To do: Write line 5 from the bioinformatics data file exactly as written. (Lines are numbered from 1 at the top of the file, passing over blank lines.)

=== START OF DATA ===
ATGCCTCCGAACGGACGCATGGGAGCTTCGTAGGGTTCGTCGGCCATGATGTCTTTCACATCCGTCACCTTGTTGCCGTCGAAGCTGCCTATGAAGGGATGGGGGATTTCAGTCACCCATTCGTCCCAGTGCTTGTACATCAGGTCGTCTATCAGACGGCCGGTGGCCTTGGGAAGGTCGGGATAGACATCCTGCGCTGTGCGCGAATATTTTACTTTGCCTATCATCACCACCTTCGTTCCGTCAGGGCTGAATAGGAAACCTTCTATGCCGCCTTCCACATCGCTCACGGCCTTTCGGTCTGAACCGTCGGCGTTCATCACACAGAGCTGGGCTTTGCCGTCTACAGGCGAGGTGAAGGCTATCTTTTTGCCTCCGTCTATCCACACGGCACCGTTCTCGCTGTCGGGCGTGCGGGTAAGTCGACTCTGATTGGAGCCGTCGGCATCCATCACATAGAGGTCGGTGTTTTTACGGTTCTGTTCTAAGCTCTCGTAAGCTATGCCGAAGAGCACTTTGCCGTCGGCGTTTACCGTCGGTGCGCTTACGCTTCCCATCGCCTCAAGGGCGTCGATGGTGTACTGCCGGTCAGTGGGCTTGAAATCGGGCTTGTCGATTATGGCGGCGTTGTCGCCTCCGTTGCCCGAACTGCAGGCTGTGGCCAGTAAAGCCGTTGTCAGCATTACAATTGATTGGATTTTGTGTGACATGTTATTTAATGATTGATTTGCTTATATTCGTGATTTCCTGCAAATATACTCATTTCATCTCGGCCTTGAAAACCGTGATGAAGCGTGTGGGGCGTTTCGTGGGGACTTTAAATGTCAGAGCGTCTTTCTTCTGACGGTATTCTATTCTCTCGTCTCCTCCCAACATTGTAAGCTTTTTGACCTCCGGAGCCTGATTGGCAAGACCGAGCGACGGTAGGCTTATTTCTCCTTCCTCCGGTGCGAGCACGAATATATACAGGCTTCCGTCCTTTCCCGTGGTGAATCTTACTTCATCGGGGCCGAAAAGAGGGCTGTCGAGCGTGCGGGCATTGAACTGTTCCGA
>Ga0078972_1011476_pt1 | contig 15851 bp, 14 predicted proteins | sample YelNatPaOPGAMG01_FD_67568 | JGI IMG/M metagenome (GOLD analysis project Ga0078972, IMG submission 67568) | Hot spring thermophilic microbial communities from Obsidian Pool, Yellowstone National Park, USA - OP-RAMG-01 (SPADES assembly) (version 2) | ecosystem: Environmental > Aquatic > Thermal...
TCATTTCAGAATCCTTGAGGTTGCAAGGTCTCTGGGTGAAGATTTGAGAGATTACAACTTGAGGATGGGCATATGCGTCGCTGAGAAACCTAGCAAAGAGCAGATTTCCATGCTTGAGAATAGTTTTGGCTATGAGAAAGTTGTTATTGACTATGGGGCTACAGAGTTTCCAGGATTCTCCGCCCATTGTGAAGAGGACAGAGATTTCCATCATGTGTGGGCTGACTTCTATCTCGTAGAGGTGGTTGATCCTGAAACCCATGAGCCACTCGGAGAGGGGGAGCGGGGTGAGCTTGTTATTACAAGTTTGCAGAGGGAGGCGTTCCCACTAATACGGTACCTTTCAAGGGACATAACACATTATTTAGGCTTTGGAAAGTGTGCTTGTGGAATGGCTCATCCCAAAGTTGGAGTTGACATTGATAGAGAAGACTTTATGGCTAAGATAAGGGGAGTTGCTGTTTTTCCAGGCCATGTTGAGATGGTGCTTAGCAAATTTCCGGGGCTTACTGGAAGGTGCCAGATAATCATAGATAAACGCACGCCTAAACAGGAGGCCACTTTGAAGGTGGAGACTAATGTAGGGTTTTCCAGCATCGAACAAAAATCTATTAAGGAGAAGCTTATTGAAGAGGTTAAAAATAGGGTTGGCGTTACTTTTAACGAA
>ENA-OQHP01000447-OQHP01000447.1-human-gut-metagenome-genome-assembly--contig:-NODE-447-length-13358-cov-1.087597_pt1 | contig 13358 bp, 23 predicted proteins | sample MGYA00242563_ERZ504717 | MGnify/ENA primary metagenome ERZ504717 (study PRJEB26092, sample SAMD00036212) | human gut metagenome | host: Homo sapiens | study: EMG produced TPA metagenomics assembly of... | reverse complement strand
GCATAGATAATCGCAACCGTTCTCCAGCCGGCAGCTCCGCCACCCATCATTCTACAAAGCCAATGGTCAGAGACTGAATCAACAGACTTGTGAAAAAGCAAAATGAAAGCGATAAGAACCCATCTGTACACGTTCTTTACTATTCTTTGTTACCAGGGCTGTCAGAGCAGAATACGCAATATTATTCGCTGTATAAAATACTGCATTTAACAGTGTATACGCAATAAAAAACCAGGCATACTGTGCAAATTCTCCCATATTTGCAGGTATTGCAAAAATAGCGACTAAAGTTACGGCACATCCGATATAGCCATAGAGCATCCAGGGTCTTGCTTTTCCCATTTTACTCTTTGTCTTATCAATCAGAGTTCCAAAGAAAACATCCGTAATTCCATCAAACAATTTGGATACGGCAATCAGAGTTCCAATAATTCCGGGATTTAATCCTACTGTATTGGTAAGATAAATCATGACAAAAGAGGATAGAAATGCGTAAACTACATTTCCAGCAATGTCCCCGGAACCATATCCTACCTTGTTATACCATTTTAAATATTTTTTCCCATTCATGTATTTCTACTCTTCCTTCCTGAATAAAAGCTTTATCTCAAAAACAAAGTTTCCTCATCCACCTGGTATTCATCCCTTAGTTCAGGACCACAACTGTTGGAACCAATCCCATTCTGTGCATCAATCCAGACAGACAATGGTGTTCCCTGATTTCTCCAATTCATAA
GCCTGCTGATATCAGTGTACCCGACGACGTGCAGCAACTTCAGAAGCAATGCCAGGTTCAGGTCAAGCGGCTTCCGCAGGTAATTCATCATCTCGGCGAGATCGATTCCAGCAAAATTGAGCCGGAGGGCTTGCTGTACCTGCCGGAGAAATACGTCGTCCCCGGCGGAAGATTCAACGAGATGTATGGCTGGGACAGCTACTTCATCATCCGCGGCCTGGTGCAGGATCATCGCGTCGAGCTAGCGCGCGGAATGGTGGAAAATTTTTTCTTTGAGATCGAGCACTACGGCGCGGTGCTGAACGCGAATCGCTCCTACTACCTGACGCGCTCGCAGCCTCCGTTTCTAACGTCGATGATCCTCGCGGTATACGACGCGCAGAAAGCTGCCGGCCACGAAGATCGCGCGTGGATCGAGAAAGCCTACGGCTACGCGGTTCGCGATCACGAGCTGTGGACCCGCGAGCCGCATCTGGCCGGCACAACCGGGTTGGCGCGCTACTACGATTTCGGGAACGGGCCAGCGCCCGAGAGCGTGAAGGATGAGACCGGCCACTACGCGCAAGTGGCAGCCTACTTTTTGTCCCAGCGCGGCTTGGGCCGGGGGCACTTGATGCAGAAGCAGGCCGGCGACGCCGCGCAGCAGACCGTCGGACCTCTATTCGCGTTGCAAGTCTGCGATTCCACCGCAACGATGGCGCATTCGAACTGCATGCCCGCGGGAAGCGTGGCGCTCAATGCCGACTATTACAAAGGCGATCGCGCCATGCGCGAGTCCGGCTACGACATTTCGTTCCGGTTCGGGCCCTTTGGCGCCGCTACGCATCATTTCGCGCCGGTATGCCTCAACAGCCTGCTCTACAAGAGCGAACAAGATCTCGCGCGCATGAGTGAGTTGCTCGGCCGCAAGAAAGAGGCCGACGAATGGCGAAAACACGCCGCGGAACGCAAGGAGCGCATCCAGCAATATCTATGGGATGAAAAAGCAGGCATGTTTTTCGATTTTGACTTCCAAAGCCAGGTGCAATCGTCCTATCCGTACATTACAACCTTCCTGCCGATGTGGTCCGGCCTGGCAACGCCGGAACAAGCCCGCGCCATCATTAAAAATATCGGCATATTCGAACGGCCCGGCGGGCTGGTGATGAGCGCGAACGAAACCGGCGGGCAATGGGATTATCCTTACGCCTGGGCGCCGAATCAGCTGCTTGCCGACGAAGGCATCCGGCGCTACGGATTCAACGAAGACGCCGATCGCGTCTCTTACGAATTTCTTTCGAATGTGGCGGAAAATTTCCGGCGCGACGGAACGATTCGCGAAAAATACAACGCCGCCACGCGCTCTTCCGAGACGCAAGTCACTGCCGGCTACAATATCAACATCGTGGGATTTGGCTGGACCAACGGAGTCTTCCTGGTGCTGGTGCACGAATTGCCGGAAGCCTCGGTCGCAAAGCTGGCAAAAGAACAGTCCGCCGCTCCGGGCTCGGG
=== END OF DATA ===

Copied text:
GCATAGATAATCGCAACCGTTCTCCAGCCGGCAGCTCCGCCACCCATCATTCTACAAAGCCAATGGTCAGAGACTGAATCAACAGACTTGTGAAAAAGCAAAATGAAAGCGATAAGAACCCATCTGTACACGTTCTTTACTATTCTTTGTTACCAGGGCTGTCAGAGCAGAATACGCAATATTATTCGCTGTATAAAATACTGCATTTAACAGTGTATACGCAATAAAAAACCAGGCATACTGTGCAAATTCTCCCATATTTGCAGGTATTGCAAAAATAGCGACTAAAGTTACGGCACATCCGATATAGCCATAGAGCATCCAGGGTCTTGCTTTTCCCATTTTACTCTTTGTCTTATCAATCAGAGTTCCAAAGAAAACATCCGTAATTCCATCAAACAATTTGGATACGGCAATCAGAGTTCCAATAATTCCGGGATTTAATCCTACTGTATTGGTAAGATAAATCATGACAAAAGAGGATAGAAATGCGTAAACTACATTTCCAGCAATGTCCCCGGAACCATATCCTACCTTGTTATACCATTTTAAATATTTTTTCCCATTCATGTATTTCTACTCTTCCTTCCTGAATAAAAGCTTTATCTCAAAAACAAAGTTTCCTCATCCACCTGGTATTCATCCCTTAGTTCAGGACCACAACTGTTGGAACCAATCCCATTCTGTGCATCAATCCAGACAGACAATGGTGTTCCCTGATTTCTCCAATTCATAA